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When a virus invades a cell, it uses that cell’s machinery to replicate itself by throwing the typical process for replicating genetic material into reverse. This strategy is called reverse transcription, and it’s messy, leading to numerous errors in the copied sequences. According to experts, this sloppiness might be a fluke, but it has likely turned into an evolutionary strategy to promote viral diversity and mutation, helping viruses stay ahead of the human immune response.

Since the reverse transcription process was discovered in the 70s, it has been a boon for molecular biology, allowing scientists to clone, sequence, and gain a deeper understanding of RNA. But the inherent glitchiness of the process has remained problematic.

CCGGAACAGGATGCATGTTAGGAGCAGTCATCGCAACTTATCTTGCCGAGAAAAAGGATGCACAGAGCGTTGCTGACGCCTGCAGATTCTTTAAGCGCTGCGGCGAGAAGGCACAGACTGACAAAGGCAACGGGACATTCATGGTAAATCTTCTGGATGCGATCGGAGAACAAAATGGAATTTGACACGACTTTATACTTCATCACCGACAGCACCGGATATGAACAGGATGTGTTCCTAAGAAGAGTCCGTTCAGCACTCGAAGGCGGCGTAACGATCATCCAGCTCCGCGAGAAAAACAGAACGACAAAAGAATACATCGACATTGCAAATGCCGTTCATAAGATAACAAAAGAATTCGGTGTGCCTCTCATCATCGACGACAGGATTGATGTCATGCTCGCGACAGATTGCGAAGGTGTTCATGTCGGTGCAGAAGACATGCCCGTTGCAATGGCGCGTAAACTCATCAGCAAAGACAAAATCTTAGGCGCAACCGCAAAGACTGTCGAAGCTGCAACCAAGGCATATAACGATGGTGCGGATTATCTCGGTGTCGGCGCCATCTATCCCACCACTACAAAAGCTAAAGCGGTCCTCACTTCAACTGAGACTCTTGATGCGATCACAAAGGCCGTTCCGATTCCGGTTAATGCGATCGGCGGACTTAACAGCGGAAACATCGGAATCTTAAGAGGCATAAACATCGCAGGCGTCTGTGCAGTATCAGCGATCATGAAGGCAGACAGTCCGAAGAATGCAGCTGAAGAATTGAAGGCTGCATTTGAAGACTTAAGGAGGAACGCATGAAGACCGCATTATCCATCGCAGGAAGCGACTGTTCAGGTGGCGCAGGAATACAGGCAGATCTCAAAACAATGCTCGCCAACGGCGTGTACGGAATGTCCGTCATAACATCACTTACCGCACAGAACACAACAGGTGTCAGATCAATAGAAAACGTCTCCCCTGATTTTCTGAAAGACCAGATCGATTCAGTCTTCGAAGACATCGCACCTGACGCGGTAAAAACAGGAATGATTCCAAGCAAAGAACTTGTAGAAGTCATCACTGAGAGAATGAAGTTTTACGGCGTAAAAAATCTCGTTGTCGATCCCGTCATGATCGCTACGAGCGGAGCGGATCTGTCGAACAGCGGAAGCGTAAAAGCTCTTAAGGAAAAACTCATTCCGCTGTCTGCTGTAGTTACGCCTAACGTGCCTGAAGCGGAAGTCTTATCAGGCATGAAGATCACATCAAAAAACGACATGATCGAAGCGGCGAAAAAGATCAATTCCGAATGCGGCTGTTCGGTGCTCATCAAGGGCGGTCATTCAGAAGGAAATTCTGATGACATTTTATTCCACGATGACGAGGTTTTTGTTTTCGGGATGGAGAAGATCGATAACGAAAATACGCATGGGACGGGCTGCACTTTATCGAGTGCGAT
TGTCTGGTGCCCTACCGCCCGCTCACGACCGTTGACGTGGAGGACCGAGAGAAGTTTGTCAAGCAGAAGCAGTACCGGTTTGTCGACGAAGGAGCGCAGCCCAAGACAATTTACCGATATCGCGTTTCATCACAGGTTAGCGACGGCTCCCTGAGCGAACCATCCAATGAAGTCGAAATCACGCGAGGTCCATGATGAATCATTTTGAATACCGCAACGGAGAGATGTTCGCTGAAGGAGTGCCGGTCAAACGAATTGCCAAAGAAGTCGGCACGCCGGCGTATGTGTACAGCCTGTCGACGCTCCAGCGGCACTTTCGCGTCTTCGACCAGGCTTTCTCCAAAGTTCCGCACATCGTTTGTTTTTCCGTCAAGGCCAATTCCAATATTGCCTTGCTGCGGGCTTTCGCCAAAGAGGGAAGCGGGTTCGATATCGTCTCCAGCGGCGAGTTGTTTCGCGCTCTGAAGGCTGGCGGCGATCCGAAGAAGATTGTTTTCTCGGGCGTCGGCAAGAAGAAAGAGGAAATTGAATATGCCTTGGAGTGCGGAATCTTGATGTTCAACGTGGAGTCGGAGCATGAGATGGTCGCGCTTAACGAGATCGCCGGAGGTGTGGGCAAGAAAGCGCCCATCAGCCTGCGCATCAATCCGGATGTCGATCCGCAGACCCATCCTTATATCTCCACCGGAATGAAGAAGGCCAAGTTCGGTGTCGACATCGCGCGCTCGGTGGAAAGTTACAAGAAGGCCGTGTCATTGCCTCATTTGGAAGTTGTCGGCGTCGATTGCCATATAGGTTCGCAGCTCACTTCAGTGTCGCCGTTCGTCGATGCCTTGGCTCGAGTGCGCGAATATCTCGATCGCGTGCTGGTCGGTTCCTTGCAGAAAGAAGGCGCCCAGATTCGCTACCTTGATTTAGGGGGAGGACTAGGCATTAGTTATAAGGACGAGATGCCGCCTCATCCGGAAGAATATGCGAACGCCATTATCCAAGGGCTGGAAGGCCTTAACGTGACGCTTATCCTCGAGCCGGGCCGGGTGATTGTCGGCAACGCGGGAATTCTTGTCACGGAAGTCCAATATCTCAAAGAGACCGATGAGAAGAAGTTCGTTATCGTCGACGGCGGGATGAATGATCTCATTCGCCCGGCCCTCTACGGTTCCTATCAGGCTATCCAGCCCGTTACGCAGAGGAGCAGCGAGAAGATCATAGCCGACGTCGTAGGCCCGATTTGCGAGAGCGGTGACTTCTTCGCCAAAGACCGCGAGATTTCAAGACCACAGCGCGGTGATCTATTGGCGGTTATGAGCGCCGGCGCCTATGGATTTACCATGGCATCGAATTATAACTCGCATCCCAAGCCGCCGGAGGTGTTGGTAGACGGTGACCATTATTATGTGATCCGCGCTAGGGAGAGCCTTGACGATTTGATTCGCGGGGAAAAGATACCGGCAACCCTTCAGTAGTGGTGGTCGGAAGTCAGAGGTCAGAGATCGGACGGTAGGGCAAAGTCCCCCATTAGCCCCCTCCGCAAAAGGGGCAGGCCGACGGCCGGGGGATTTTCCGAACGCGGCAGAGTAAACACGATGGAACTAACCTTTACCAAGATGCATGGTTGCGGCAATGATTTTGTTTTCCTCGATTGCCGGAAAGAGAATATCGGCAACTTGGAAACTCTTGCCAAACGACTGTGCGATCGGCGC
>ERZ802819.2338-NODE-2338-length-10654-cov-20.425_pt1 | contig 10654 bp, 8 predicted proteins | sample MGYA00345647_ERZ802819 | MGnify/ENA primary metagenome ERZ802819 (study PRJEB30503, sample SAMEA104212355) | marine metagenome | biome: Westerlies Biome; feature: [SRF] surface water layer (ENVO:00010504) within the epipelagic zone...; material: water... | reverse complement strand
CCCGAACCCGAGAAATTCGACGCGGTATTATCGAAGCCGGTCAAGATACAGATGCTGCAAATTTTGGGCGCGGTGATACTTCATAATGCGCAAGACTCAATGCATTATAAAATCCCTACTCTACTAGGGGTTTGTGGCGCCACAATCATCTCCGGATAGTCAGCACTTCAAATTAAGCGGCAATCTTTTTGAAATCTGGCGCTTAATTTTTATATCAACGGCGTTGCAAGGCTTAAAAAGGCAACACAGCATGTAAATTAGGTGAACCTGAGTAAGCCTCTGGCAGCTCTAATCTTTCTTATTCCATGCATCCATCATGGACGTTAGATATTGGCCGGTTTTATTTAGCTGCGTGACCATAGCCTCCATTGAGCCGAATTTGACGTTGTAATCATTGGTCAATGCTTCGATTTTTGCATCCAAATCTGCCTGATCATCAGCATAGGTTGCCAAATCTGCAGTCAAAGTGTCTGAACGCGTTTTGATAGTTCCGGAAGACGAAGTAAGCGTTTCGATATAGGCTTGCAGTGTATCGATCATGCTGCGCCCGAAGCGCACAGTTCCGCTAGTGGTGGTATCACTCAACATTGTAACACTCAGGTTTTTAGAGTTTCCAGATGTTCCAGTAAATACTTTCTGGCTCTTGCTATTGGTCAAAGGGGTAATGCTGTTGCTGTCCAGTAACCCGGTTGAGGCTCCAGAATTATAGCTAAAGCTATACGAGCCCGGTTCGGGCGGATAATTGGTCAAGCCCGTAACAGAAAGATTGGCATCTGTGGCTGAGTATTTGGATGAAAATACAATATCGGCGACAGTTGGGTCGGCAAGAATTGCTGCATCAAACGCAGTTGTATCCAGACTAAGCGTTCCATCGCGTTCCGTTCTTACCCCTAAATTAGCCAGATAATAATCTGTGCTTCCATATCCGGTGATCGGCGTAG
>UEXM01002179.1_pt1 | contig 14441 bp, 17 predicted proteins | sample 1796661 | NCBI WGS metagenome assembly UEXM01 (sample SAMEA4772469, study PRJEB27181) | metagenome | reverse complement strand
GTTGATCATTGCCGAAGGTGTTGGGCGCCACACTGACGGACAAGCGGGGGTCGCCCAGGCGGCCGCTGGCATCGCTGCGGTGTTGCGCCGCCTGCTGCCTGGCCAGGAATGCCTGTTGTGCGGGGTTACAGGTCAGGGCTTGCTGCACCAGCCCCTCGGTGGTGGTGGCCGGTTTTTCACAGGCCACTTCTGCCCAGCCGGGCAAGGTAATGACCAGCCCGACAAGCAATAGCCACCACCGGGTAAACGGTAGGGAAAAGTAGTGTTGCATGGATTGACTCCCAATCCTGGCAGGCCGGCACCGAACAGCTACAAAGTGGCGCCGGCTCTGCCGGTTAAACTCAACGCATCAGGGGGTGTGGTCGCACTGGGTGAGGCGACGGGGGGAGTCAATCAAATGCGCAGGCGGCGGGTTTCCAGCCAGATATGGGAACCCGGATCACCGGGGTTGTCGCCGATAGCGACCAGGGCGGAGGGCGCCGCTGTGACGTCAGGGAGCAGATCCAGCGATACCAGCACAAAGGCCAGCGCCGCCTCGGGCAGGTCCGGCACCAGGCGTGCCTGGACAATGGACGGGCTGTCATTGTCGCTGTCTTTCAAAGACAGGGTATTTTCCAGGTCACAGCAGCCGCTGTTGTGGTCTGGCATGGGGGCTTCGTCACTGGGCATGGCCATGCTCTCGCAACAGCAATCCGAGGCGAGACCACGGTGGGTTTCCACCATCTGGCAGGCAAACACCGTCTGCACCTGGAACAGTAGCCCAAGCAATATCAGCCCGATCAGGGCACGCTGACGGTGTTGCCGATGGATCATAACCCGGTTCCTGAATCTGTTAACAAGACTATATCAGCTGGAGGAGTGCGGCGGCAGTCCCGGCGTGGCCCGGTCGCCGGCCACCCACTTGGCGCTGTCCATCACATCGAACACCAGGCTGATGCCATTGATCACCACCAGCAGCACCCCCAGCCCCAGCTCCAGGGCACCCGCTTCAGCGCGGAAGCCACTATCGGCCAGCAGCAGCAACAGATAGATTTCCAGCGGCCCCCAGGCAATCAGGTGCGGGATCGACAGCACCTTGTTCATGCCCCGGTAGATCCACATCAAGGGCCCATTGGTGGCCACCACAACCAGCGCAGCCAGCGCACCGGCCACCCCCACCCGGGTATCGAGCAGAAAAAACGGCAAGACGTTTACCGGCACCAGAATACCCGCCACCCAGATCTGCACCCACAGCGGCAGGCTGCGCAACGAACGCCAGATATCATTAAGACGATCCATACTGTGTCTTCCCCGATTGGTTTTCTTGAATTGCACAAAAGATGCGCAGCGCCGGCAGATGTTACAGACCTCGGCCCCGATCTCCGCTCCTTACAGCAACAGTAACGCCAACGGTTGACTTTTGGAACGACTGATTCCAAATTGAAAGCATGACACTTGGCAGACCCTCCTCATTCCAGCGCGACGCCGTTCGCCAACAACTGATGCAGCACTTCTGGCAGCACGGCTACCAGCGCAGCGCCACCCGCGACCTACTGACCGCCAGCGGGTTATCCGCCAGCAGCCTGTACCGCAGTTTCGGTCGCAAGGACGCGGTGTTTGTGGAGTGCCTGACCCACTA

Now a team of researchers from the University of Texas at Austin has taken the unreliability out of reverse transcription. They started with reverse transcriptase (RT), the enzyme that drives the process, and targeted a 3 billion-year-old genetic error that inhibited them from “proofreading” their gene-copying work. The new enzyme they created, called RTX, can correct its mistakes, creating far more accurate genomic sequences than ever before.

According to their paper, published in Science, RTX can produce transcriptions that are three to 10 times more accurate than what was possible before.

From the press release:

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